3. The number of years Campbell was host of the Glen Campbell Open on the PGA Tour from 1971 to 1983. A golfer since his 20s, he sometimes wore cleated cowboy boots rather than standard golf shoes. Eight pages in his autobiography are dedicated to golfing.
  4. For a single year from 1982-1983 “The Glen Campbell Music Show” was a syndicatedU.S. music television series presented by Campbell. 
  5. His list of singles that appeared on either the BillboardCountry Chart, the BillboardHot 100 or the Adult Contemporary Chart or a combination.
  6. Motion pictures in Campbell’s filmography, which includes 1969’s “True Grit” with John Wayne, 1970’s “Norwood” with Joe Namath and “Any Which Way You Can” with Clint Eastwood in 1980. Campbell sang the theme for “True Grit,” earning an Academy Award nomination for Best Song and a Golden Globe nomination for Most Promising Newcomer for his supporting role. In 1981 the title track for “Any Which Way You Can” broke into the Top 10 on the Country Singles Chart.
  7. Campbell was the 2008 recipient of the QLegend Award, the UK’s annual music awards run by the music magazine Q.
  8. Campbell was married four times beginning at age 17, with spouses being Diane Kirk, Billie Jean Nunley, Sarah Barg and Kimberly Woollen, to whom he had been married for 25 years when he died. These marriages produced five sons, Travis, Kane, Dillon, Cal and Shannon, and three daughters, Debby, Kelli and Ashley, many of whom are entertainers themselves. At his death he had at total of 10 grandchildren, great grandchildren and great-great grandchildren.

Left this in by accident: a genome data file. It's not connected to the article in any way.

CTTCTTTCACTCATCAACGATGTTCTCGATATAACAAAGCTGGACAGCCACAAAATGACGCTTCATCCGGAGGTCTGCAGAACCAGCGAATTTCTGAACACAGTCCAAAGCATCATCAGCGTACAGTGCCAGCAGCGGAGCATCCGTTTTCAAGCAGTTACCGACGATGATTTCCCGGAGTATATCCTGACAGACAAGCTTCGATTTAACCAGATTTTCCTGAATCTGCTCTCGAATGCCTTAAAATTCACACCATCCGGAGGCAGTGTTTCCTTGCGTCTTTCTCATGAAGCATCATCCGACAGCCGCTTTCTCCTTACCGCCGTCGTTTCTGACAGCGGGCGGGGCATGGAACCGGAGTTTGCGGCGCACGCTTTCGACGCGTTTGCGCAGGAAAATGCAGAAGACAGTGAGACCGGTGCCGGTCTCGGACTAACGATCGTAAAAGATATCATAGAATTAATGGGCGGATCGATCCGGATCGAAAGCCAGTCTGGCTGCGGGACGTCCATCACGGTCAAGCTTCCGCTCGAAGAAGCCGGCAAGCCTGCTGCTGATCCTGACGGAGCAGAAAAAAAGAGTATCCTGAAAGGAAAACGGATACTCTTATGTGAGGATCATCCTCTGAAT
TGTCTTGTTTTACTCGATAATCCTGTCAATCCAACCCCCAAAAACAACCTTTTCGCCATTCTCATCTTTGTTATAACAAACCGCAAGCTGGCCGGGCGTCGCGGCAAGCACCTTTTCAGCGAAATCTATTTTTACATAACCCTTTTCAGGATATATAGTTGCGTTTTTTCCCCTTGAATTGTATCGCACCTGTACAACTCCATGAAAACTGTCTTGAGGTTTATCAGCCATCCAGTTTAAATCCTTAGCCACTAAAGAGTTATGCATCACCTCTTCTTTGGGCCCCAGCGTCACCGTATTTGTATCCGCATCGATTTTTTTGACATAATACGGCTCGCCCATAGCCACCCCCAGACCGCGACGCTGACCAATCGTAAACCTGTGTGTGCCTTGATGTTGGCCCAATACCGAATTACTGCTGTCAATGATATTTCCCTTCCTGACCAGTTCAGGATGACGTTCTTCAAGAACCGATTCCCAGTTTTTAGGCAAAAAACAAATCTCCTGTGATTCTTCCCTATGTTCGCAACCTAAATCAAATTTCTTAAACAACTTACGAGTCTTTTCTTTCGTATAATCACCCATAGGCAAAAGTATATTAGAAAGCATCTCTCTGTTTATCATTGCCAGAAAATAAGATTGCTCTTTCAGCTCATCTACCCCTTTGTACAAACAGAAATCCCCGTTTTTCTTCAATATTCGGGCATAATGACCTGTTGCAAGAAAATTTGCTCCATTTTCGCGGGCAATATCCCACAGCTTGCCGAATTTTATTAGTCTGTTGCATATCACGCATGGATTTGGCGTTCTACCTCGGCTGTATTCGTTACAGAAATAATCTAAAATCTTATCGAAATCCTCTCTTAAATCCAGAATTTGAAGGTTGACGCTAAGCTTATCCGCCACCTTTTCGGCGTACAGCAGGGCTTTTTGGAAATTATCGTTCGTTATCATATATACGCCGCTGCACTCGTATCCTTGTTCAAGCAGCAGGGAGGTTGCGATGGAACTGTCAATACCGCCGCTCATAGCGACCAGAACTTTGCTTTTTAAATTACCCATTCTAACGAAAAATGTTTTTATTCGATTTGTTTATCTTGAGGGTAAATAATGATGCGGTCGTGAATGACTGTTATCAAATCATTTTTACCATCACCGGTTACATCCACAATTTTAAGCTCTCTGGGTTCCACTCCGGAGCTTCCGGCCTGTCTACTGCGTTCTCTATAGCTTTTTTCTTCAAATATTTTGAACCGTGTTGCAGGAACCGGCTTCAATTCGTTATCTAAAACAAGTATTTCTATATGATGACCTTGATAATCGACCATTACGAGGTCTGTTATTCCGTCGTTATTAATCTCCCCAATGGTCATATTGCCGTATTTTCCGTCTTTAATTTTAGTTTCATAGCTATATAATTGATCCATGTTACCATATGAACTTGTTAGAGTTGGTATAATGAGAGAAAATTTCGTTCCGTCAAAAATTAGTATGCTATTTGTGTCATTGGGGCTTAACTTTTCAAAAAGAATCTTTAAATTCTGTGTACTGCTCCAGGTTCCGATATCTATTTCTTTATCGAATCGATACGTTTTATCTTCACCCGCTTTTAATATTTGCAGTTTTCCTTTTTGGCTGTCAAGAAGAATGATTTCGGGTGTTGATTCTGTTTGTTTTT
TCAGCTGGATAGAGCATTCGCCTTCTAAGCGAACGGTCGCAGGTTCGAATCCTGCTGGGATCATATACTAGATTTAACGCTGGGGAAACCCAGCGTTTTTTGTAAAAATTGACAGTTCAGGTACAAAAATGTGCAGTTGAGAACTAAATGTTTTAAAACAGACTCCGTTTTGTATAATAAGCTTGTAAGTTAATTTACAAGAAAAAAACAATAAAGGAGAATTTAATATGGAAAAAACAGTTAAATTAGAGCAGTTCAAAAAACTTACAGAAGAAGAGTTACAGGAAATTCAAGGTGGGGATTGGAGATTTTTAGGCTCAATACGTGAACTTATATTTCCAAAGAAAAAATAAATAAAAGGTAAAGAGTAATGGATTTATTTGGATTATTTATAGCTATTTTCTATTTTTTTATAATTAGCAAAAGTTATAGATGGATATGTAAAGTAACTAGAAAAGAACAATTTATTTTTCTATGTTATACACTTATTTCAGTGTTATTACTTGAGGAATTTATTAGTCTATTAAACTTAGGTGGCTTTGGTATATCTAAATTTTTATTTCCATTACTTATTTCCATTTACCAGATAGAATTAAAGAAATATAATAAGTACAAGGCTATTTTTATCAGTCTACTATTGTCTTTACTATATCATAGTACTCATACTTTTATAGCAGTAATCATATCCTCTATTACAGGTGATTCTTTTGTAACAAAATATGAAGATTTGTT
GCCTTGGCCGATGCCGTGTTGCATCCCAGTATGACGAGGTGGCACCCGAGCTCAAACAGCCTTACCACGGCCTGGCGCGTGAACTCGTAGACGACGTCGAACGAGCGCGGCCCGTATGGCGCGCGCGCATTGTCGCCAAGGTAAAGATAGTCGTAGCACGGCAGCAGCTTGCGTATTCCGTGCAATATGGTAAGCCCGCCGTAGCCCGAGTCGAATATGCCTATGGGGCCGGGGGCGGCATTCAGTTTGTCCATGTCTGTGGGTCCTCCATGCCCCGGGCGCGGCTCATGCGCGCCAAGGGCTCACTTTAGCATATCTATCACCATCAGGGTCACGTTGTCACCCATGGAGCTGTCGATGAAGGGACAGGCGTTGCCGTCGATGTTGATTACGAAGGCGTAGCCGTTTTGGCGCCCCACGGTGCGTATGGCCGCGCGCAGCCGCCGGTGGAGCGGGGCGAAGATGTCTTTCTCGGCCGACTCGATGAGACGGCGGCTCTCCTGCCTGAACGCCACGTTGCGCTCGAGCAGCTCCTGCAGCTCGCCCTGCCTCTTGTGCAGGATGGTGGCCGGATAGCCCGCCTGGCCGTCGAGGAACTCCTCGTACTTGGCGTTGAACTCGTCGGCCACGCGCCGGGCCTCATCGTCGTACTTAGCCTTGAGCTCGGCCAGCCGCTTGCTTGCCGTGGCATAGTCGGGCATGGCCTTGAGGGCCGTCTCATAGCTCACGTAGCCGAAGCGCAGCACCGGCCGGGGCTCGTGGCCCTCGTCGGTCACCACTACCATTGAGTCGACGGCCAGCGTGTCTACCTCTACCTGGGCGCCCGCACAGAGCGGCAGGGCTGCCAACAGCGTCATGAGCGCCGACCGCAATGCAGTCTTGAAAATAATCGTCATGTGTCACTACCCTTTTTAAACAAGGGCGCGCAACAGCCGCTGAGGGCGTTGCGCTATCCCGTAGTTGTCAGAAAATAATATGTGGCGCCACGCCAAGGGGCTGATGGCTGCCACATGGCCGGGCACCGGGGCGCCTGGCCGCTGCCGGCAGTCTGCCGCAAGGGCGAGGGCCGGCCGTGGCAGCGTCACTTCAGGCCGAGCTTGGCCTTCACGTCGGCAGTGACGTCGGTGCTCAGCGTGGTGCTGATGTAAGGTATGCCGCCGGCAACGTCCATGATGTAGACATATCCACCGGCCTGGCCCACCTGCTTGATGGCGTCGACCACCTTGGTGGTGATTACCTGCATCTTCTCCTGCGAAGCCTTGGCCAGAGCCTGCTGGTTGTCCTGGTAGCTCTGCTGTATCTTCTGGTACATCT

9. Number of prestigious GMA Dove Awards Campbell won after publicly overcoming alcohol and cocaine addiction while raising three young children with his fourth wife, Kim, who introduced him to Christianity in the early ’80s and helped get him sober. In 1986 he took the award for Album By A Secular Artist for “No More Night.” His 1992 tune, “Where Shadows Never Fall” won Southern Gospel Recorded Song of the Year. His “A Glen Campbell Christmas” was named Country Album of the Year in 2000.
  10. Number of times Campbell was honored with awards from the Academy of Country Music (ACM) during his lifetime.
    2. Campbell received two of the Academy of Country Music’s most prestigious awards, the Cliffie Stone Pioneer Award in 1998 and the Career Achievement Award in 2015, joining a very exclusive list of artists to be so honored.
  11. Campbell’s position on Billboard’s 100 Greatest Country Artists of All Time set in 2016.
  12. Campbell is included in the Country Music Hall of Fame, The Musician’s Hall of Fame and the Grammy Hall of Fame.